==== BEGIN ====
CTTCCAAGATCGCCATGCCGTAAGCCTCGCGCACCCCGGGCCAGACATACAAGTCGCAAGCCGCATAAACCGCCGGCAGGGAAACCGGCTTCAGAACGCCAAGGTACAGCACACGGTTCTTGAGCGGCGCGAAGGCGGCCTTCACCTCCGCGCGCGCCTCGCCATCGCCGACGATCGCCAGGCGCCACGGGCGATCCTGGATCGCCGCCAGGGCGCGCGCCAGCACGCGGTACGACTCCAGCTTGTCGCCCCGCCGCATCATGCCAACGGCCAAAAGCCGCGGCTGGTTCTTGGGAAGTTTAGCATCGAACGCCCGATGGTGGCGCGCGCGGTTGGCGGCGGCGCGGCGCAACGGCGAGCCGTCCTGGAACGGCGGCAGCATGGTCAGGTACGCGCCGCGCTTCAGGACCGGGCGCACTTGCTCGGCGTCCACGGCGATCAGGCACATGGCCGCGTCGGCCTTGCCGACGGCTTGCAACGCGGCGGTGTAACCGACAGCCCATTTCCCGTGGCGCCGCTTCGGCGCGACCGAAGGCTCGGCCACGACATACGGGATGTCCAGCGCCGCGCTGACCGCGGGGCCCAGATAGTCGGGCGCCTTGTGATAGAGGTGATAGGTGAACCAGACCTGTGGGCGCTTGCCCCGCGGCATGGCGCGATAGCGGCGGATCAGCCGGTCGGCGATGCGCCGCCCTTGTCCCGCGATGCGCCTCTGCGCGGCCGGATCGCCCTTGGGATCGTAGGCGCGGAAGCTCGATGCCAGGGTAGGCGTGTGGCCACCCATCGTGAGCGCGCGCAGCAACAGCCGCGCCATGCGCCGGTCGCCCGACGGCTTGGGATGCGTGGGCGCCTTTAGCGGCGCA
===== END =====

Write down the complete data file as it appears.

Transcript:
CTTCCAAGATCGCCATGCCGTAAGCCTCGCGCACCCCGGGCCAGACATACAAGTCGCAAGCCGCATAAACCGCCGGCAGGGAAACCGGCTTCAGAACGCCAAGGTACAGCACACGGTTCTTGAGCGGCGCGAAGGCGGCCTTCACCTCCGCGCGCGCCTCGCCATCGCCGACGATCGCCAGGCGCCACGGGCGATCCTGGATCGCCGCCAGGGCGCGCGCCAGCACGCGGTACGACTCCAGCTTGTCGCCCCGCCGCATCATGCCAACGGCCAAAAGCCGCGGCTGGTTCTTGGGAAGTTTAGCATCGAACGCCCGATGGTGGCGCGCGCGGTTGGCGGCGGCGCGGCGCAACGGCGAGCCGTCCTGGAACGGCGGCAGCATGGTCAGGTACGCGCCGCGCTTCAGGACCGGGCGCACTTGCTCGGCGTCCACGGCGATCAGGCACATGGCCGCGTCGGCCTTGCCGACGGCTTGCAACGCGGCGGTGTAACCGACAGCCCATTTCCCGTGGCGCCGCTTCGGCGCGACCGAAGGCTCGGCCACGACATACGGGATGTCCAGCGCCGCGCTGACCGCGGGGCCCAGATAGTCGGGCGCCTTGTGATAGAGGTGATAGGTGAACCAGACCTGTGGGCGCTTGCCCCGCGGCATGGCGCGATAGCGGCGGATCAGCCGGTCGGCGATGCGCCGCCCTTGTCCCGCGATGCGCCTCTGCGCGGCCGGATCGCCCTTGGGATCGTAGGCGCGGAAGCTCGATGCCAGGGTAGGCGTGTGGCCACCCATCGTGAGCGCGCGCAGCAACAGCCGCGCCATGCGCCGGTCGCCCGACGGCTTGGGATGCGTGGGCGCCTTTAGCGGCGCA